I, Nuligak: A memoir of Inuvialuit life in the last heyday of the whalers

You don’t get a tougher start in life than Nuligak. 

Born in 1895 in the Mackenzie Delta and soon fatherless, he spent his early years with his paternal grandmother who “could not walk, for one of her legs was covered with sores.” The pair lived on the charity of whomever happened to be nearby. 

“Because I was an orphan and a poor one at that, my mind was always alert to the happenings around me. Once my eyes had seen something, it was never forgotten.”


Thus Nuligak explains how he was able to recall a huge amount of his life — journeys, hunts, visits, accidents — in this slim but vivid memoir. 

He was encouraged to write by Father Maurice Metayer, of the Missionary Oblates of Mary Immaculate, who translated the work from Inuvialuktun. The book came out in 1966, the same year Nuligak died in an Edmonton hospital, and was hailed as the first Inuk autobiography. 

“The original manuscript is somewhat like a mate’s log,” Metayer explains in a brief introduction, “where seasons and even years are not mentioned while the most especially interesting facts of an eventful life are related.” 

By the time Nuligak died at 71, much of his world had changed beyond recognition. His book aims to capture as much as he can remember.

He starts with childhood impressions of the beluga whale hunt. “Lots of people — lots of kayaks. I was too young to be able to count them; I only know the long sandbank of the Kitigariuit beach was hardly large enough for all the kayaks drawn up there.”

He writes knowing how remarkable all this will appear to a modern reader. “To haul the whales back to camp, a sort of pipe was driven into their bodies or necks, and air was blown into the carcasses so they would float. A single man often had as many as five belugas in tow behind his kayak.” 

He describes the polar night festivals, when adults would perform elaborate sketches for children using puppet animals. Here he describes a man performing as an Indian:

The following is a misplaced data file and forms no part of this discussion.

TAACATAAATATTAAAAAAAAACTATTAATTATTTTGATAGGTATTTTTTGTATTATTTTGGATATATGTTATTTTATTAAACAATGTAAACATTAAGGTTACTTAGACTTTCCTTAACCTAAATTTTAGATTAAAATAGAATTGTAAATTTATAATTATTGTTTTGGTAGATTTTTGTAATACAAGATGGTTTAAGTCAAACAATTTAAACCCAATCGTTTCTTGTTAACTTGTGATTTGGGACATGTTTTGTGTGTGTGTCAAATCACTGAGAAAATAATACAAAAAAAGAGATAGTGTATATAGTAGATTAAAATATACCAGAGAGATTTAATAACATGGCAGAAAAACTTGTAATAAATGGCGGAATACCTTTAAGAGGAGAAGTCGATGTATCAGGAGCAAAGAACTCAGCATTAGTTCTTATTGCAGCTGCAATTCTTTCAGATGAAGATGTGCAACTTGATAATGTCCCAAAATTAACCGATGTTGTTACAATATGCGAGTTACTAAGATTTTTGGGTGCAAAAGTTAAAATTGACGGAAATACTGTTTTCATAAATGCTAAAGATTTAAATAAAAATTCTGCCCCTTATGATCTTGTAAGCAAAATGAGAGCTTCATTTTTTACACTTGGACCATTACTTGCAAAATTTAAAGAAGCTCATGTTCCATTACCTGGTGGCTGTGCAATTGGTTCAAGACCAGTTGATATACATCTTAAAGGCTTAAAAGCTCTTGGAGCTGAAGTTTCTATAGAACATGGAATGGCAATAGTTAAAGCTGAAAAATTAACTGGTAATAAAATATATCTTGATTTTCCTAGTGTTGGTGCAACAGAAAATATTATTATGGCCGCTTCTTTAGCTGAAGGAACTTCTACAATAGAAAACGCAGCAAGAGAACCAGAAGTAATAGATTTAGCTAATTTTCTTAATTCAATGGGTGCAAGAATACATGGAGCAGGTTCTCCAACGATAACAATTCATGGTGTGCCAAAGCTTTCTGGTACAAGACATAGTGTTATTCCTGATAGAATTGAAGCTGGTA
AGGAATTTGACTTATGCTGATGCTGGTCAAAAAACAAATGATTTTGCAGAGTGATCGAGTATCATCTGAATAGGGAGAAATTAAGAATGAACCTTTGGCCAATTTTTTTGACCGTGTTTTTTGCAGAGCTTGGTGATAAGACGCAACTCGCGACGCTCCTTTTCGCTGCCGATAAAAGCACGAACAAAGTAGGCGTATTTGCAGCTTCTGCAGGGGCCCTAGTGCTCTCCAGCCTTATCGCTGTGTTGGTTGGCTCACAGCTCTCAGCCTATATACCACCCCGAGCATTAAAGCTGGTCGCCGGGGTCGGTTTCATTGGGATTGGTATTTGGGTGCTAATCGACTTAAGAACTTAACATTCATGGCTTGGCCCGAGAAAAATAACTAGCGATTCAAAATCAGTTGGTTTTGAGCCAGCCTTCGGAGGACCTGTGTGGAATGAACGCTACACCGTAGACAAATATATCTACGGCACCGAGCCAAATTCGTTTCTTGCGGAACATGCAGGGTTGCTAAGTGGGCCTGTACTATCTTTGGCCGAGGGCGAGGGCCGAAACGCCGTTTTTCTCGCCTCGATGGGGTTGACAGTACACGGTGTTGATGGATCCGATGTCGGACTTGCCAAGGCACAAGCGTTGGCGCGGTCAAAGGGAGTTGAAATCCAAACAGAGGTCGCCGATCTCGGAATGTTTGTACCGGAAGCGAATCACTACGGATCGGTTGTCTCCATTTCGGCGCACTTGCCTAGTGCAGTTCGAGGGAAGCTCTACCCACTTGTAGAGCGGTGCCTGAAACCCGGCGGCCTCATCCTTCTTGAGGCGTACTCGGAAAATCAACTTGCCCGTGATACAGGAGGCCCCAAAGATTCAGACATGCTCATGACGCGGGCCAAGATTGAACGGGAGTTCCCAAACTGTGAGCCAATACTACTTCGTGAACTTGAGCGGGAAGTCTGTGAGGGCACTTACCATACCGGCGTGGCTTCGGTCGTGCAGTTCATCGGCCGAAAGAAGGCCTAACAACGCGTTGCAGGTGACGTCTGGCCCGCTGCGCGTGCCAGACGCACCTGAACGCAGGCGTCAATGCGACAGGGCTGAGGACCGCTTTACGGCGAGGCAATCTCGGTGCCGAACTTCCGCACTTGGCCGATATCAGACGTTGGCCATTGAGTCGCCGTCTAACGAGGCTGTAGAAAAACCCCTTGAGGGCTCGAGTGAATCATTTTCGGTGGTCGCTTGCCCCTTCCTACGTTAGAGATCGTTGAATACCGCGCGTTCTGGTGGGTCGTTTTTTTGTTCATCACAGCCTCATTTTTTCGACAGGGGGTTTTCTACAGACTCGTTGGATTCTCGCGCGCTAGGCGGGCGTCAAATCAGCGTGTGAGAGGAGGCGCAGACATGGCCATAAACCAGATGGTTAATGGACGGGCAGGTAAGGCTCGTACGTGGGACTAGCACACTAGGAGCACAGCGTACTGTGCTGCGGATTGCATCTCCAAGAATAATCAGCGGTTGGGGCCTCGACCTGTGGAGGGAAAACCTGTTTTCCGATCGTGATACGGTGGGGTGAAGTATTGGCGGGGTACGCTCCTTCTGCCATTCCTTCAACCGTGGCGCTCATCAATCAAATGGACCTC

“His long hair, hiding his face, almost touched the floor as he danced. Whenever the Inuit went to war and killed Indians, they would select those with the longest hair, tearing it off their heads and scalping them. This they would bring to the most nimble among them, as he was ‘to be the Indian’ during the festivals. That is the reason why this one had such long hair. My grandmother Okonaluk told me that her grandfather, Kinavinak, would keep these dried Indian scalps on a hook on the wall in his igloo. When he needed them to play the Indian he would chew them to soften them. I had asked Grandmother if there was any fat on the scalp. ‘Not much,’ she said.”

Indians, in this book, are an ever-present menace and danger. Several stories of massacres are told, though Nuligak’s own encounters are friendly. 

Sled dogs, Nuligak writes, were rare when he was young. Most Inuvialuit he knew man-hauled their sledges (women did this too). Only later in his life does he acquire working dogs, who appear almost as friends. He describes watching one favoured animal becoming tired enough to walk with eyes closed. As a good joke, Nuligak watches him walk right into a crevasse. 

Nuligak trapped and traded fox, ermine, mink and thousands of muskrats. He hunted brown bears and polar bears. He worked on several whaling ships and hauled freight for the HBC. 

For old white man history buffs (no offence; it’s just a different type of history), Nuligak encountered several famous whaling boats, including the Karluk, the Narwhal, the Thrasher and the Jeanette. He met Vilhjalmur Stefansson, Christian Klengenberg and other family patriarchs whose names still resound. He spotted a ship from the Amundsen expedition in 1905. Several other people — foreign, Inuvialuit and otherwise —  are named who are likely remembered in the Delta.

Nuligak speaks kindly of most people he encounters, with the occasional sideswipe. “It is the HBC custom to ignore you when you are poor,” he notes. 

But mostly he writes about his own hunts, turns of fortune and amazing journeys over hundreds of kilometres, by foot, boat and sledge.

“Even on nights when it was pitch dark and when there was a blinding blizzard I could find my way,” he writes. “I knew how to recognize the direction of the wind and my journeys when the weather was good had taught me all the nooks and corners of the country. Whenever I came to a new region, it did not take me long to find my way, so that I never became lost. When I travelled on ice, out of sight of shore, I guided myself by snowbanks. When the sky was overcast, if I saw enough to see where I set my foot, I guided myself by the furrow ploughed by the wind in the snow; my sense of direction was good and I always got where I wanted to go.” 

Nuligak later went by the name Bob Cockney (somehow derived from his father’s name, Kaanerk). The family is still thriving in the Delta. 

This book is a great legacy. Highly recommend. 

I, Nuligak
By Nuligak, aka Bob Cockney
Peter Martin Associates Ltd., 1966
208 pages

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